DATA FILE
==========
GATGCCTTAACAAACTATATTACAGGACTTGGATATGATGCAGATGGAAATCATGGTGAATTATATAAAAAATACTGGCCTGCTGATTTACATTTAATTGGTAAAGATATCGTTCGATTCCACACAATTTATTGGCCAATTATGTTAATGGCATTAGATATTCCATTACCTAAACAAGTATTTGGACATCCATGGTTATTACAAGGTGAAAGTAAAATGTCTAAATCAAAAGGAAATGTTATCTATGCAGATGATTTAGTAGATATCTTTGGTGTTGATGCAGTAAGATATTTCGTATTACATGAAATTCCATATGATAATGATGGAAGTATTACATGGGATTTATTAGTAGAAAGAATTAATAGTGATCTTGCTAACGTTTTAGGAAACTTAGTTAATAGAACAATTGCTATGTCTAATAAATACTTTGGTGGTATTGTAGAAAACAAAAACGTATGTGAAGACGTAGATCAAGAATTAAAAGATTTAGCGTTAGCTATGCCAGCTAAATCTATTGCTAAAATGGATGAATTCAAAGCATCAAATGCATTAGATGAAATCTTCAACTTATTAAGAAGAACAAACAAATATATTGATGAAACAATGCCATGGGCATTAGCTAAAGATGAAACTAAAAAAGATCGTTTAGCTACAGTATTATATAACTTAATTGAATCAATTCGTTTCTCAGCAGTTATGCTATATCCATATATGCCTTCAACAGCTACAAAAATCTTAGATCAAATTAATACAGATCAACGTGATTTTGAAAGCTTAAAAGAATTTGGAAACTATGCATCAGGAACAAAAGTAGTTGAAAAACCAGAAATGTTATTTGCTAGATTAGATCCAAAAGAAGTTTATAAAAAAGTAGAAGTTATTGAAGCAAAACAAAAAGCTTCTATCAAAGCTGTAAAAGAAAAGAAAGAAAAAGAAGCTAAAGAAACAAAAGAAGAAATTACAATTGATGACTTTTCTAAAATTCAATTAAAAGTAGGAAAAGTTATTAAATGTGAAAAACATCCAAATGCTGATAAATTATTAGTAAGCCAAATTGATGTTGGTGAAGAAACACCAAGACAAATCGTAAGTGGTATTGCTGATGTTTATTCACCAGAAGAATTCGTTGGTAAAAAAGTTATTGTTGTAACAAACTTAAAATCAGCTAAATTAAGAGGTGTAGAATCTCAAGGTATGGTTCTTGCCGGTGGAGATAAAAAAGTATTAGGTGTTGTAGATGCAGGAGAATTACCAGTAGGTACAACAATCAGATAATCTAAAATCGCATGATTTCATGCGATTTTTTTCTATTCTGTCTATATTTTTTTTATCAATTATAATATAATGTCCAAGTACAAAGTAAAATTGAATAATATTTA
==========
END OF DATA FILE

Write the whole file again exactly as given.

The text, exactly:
GATGCCTTAACAAACTATATTACAGGACTTGGATATGATGCAGATGGAAATCATGGTGAATTATATAAAAAATACTGGCCTGCTGATTTACATTTAATTGGTAAAGATATCGTTCGATTCCACACAATTTATTGGCCAATTATGTTAATGGCATTAGATATTCCATTACCTAAACAAGTATTTGGACATCCATGGTTATTACAAGGTGAAAGTAAAATGTCTAAATCAAAAGGAAATGTTATCTATGCAGATGATTTAGTAGATATCTTTGGTGTTGATGCAGTAAGATATTTCGTATTACATGAAATTCCATATGATAATGATGGAAGTATTACATGGGATTTATTAGTAGAAAGAATTAATAGTGATCTTGCTAACGTTTTAGGAAACTTAGTTAATAGAACAATTGCTATGTCTAATAAATACTTTGGTGGTATTGTAGAAAACAAAAACGTATGTGAAGACGTAGATCAAGAATTAAAAGATTTAGCGTTAGCTATGCCAGCTAAATCTATTGCTAAAATGGATGAATTCAAAGCATCAAATGCATTAGATGAAATCTTCAACTTATTAAGAAGAACAAACAAATATATTGATGAAACAATGCCATGGGCATTAGCTAAAGATGAAACTAAAAAAGATCGTTTAGCTACAGTATTATATAACTTAATTGAATCAATTCGTTTCTCAGCAGTTATGCTATATCCATATATGCCTTCAACAGCTACAAAAATCTTAGATCAAATTAATACAGATCAACGTGATTTTGAAAGCTTAAAAGAATTTGGAAACTATGCATCAGGAACAAAAGTAGTTGAAAAACCAGAAATGTTATTTGCTAGATTAGATCCAAAAGAAGTTTATAAAAAAGTAGAAGTTATTGAAGCAAAACAAAAAGCTTCTATCAAAGCTGTAAAAGAAAAGAAAGAAAAAGAAGCTAAAGAAACAAAAGAAGAAATTACAATTGATGACTTTTCTAAAATTCAATTAAAAGTAGGAAAAGTTATTAAATGTGAAAAACATCCAAATGCTGATAAATTATTAGTAAGCCAAATTGATGTTGGTGAAGAAACACCAAGACAAATCGTAAGTGGTATTGCTGATGTTTATTCACCAGAAGAATTCGTTGGTAAAAAAGTTATTGTTGTAACAAACTTAAAATCAGCTAAATTAAGAGGTGTAGAATCTCAAGGTATGGTTCTTGCCGGTGGAGATAAAAAAGTATTAGGTGTTGTAGATGCAGGAGAATTACCAGTAGGTACAACAATCAGATAATCTAAAATCGCATGATTTCATGCGATTTTTTTCTATTCTGTCTATATTTTTTTTATCAATTATAATATAATGTCCAAGTACAAAGTAAAATTGAATAATATTTA